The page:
Yes. And no. It’s not fun, but I use an amazing sheet-fed scanner called the Fujitsu ScanSnap S1500M (or S1500 for the PC version). It’s not cheap, but this thing is amazing. It’s very fast, does double-sided scans, detects blank pages, handles different sizes of paper, and creates PDFs that look just like the document you just scanned. But best of all, it very rarely jams. You can put in a stack of 50 pages and push the button and away it goes. Very highly recommended, but don’t just take my word for it; check out all these reviews.
For shredding, I picked up the Fellowes Powershred W-11C Cross-Cut Shredder. Also not super cheap, and pretty noisy (what shredder isn’t), but it’ll chew through a thousand pages in about 10 mins. Very gratifying to watch all your boxes of paper slowly turn into confetti after going through the scanner and then the shredder.
How I keep it all organized
Ok, so I’m scanning thousands of pages and I’m going to need to find things again later, right? So how do I keep all these many thousands of pages organized, grouped, and sorted? I don’t. One of the amazing features of the ScanSnap is that it does very high-quality Optical Character Recognition (OCR) on the documents, converting all the images of text into text that can be indexed and searched by OS X. This feature works amazingly well. For example, here’s me searching for “Marc New York” in a PDF scan of the little care booklet that came with my leather jacket (yes, I scanned this).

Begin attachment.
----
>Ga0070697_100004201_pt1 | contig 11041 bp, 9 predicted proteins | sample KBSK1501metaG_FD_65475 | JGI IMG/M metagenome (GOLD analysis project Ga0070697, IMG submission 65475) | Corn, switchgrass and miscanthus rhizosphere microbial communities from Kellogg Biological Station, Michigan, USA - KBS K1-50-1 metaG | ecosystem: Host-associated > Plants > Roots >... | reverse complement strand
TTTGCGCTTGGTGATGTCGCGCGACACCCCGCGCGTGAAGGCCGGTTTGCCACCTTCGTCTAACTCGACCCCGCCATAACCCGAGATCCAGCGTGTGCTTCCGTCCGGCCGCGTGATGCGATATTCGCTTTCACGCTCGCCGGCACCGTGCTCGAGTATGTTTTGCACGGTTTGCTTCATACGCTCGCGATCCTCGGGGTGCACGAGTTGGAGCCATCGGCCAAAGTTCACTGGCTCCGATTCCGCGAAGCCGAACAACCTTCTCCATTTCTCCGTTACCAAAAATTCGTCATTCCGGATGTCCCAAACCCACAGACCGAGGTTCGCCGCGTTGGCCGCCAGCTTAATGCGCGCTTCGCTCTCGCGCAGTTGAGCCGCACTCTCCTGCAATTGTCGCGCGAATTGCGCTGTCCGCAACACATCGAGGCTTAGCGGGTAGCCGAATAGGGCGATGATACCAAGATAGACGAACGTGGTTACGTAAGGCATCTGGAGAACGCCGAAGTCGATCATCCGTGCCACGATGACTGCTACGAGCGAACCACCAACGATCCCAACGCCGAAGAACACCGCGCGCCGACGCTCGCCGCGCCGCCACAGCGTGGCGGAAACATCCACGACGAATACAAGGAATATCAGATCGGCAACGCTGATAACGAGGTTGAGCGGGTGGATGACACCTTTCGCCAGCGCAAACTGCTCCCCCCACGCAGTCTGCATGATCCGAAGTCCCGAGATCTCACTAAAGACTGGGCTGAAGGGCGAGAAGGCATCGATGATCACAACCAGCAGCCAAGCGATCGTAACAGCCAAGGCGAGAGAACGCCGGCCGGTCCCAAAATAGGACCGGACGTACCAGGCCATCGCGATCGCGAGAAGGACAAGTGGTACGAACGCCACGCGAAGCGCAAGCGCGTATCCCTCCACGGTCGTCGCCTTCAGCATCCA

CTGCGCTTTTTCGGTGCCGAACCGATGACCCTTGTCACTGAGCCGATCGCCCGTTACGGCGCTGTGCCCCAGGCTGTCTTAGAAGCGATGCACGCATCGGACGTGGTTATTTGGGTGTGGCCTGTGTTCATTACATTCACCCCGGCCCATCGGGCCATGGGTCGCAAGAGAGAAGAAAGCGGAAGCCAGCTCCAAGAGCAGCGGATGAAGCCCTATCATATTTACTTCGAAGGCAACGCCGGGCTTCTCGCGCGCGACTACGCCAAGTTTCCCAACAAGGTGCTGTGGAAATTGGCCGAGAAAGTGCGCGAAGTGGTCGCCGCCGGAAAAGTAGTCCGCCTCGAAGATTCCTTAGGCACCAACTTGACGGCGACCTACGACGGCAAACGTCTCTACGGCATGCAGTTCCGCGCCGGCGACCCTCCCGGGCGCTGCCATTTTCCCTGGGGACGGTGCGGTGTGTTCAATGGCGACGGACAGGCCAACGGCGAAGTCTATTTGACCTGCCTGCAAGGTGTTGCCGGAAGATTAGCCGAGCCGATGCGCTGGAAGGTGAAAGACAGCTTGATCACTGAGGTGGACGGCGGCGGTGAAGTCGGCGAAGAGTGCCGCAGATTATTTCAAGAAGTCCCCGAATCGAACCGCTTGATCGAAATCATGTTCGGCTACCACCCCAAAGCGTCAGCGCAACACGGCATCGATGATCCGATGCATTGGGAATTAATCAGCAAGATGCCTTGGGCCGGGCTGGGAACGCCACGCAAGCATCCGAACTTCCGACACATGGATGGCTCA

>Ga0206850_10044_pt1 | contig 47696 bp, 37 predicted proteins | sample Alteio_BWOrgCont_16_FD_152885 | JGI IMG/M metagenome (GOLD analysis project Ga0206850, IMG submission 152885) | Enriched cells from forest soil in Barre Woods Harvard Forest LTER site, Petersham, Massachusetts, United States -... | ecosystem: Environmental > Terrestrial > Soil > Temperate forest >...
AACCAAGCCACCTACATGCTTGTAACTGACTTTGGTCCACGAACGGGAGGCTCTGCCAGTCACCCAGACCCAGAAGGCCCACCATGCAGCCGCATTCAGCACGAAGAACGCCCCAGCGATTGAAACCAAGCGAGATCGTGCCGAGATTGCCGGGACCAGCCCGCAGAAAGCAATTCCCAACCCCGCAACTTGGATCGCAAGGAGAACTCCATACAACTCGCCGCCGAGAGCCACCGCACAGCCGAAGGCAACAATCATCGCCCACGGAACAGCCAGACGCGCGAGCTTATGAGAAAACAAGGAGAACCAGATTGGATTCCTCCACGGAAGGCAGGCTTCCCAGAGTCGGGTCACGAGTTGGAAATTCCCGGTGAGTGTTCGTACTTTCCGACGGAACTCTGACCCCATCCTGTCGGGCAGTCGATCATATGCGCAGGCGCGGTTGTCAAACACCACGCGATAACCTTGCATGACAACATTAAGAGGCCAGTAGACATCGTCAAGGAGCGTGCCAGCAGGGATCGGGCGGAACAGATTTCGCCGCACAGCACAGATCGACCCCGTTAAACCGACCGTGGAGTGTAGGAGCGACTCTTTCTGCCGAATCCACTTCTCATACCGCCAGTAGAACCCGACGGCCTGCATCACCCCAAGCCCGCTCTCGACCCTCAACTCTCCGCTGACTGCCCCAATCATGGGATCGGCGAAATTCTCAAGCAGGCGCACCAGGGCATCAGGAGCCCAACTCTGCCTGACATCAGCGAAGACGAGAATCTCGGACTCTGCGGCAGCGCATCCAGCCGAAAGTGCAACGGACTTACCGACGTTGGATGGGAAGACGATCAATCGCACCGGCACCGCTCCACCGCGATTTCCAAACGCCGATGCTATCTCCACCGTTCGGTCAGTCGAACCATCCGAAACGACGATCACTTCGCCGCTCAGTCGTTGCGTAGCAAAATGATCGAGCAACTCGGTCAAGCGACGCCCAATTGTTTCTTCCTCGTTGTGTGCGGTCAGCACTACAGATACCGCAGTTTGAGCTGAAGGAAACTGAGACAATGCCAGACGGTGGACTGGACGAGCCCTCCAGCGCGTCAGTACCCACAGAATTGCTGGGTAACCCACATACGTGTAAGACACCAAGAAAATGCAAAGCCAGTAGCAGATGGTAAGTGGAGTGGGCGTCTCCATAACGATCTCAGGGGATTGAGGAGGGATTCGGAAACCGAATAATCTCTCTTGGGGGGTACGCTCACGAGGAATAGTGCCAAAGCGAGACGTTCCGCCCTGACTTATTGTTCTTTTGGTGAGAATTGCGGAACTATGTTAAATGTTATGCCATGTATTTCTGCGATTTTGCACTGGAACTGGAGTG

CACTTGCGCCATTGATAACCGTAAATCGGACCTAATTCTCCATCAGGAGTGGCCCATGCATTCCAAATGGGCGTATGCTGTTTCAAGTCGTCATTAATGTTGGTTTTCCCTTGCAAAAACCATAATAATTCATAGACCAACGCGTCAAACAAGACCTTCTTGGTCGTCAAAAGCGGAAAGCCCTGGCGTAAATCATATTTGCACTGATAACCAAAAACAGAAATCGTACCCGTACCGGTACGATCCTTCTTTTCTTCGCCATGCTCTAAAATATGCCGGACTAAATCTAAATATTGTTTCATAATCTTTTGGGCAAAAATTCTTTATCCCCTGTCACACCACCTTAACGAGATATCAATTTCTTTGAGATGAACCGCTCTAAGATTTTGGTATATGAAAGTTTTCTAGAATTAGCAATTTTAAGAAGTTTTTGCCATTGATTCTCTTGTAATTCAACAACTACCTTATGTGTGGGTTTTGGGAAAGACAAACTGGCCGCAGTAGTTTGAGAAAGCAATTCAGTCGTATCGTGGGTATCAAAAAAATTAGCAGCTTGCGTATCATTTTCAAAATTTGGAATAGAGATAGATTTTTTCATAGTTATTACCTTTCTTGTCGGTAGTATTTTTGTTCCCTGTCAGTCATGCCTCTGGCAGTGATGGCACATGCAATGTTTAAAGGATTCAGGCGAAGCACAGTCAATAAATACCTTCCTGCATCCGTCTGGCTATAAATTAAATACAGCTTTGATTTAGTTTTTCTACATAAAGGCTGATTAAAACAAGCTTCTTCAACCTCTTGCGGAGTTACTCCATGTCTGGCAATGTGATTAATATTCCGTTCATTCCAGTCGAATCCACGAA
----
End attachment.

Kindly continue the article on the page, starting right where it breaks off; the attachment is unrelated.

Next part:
As you can see, it works very well. This scan probably took less than 5 seconds to run through the ScanSnap and analyze for OCR. And this indexed text is available for Spotlight to search as well, so if I type “Marc New York” into Spotlight, this care booklet PDF pops up, as does the receipt from Macy’s where I bought the jacket. If I want to find my GMAT score report, I type “GMAT” and up pops my official score report from 2005, reproduced perfectly.
This focus on search over filing took some getting used to for me, but it’s been so reliable, I’m feeling good about it. Obviously, I need to know what I’m looking for, so I’ve had the occasion once or twice where I’ve had to search for something more general that’s related, then go through all the results to find what I need. To solve that, I’m keeping all the PDFs in different folders by year. And I also try to group all my scans together into related batches. So I have PDFs for utility bills that have over 100 pages, instead of 100 separate documents for each utility bill. This means that despite scanning many thousands of pages this year, I’ve got less than 500 PDF documents. Still a pain to go through manually, but much better than 10,000 documents. And the reality is that I will never, ever need to refer to 99.9% of this again.